Published Jun 25, 2009(Directed by Stephen Frears)
More than 20 years after Dangerous Liaisions, director Stephen Frears and actress Michelle Pfeiffer reunite to adapt another French literary classic about sex and society. Chéri is inspired by two novels written by renowned author Colette that chronicle a callow young man born into the world of courtesans in early 20th century France.
Pfeiffer plays Lea, an aging courtesan who has a passionate six-year affair with Chéri (Rupert Friend), the callow 19-year-old offspring of Lea's rival, Madame Peloux (Kathy Bates). Lea becomes Chéri's sugar mama for all those years, teaching the lad love and lust until the manipulative Peloux suddenly arranges a marriage to virginal 18-year-old Edmee (Felicity Jones). Problem is, Lea and Chéri continue to pine for one another even as they find new partners. Unable to forget Lea, Chéri drowns himself in drugs, sex and decadence before crawling back to her.
It isn't easy to like Chéri. He's a shallow, selfish playboy pampered by his mother and Lea. However, what overcomes this obstacle is the chemistry between Pfeiffer and Friend. They smoulder on screen, and their October-May romance is entirely believable. In fact, the middle part of the film sags a bit when Pfeiffer and Friend are apart. While the story is ostensibly about Chéri, the film truly belongs to Pfeiffer's Lea who loves the younger Chéri but is wise enough to realize that their age difference will become a real barrier.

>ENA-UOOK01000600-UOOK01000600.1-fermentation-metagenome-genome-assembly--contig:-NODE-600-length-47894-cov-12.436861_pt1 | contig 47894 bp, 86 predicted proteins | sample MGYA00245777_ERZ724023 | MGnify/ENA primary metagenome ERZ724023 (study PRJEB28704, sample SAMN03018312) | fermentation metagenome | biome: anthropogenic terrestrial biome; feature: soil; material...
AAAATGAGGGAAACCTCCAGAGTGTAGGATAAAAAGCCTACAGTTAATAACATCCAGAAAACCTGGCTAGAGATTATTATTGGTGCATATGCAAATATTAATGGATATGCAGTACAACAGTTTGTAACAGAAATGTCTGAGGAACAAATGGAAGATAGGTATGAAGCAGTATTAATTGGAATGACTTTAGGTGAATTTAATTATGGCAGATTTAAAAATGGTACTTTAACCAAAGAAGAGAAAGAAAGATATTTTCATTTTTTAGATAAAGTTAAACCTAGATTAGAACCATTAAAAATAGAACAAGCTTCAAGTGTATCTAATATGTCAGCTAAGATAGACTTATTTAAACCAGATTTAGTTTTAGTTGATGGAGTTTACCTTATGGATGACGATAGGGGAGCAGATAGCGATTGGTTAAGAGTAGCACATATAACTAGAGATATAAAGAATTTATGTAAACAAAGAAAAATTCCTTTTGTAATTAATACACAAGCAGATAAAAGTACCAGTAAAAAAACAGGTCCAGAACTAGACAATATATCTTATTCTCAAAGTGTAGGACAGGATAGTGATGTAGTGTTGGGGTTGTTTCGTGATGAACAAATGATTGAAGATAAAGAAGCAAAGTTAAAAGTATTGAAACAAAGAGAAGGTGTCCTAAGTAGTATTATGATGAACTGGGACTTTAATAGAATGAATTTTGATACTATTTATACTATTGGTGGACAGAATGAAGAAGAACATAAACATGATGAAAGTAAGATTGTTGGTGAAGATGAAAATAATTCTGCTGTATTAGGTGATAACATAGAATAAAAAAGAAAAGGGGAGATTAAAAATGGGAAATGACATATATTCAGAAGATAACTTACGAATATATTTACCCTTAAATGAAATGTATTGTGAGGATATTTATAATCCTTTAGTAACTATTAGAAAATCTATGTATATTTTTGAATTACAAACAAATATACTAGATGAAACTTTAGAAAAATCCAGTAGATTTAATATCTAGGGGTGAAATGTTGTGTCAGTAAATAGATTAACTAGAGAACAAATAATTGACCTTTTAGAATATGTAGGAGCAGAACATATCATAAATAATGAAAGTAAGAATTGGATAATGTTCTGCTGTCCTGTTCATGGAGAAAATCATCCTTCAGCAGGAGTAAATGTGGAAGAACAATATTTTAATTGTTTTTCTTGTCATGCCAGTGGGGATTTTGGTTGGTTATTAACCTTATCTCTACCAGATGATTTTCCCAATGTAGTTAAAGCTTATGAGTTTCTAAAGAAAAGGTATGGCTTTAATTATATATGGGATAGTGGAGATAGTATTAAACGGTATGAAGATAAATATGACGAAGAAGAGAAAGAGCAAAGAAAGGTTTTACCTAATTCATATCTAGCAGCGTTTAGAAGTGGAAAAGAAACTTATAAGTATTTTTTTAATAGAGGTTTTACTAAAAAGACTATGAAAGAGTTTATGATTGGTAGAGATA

Beautiful and graceful at 51, Pfeiffer carries Chéri by displaying a wide range of emotions, leaping from flirtatious to melancholic sometimes within the same scene. Her jousting with Kathy Bates is another one of the film's strengths, allowing us to peek into the world of French courtesans where rivalries rule. As always, Bates delivers another sharp performance. (Sharp-eyed viewers will recognize a cameo by Anita Pallenberg, Keith Richard's ex, looking haggard and harrowing.)
The production values are high. The sets and costumes evoke the divine decadence of 1920s Paris, while the score by Alexandre Despat (The Queen) strikes the correct balance between romance and sorrow without resorting to melodrama. Chéri is bittersweet romance worth seeing. (Miramax)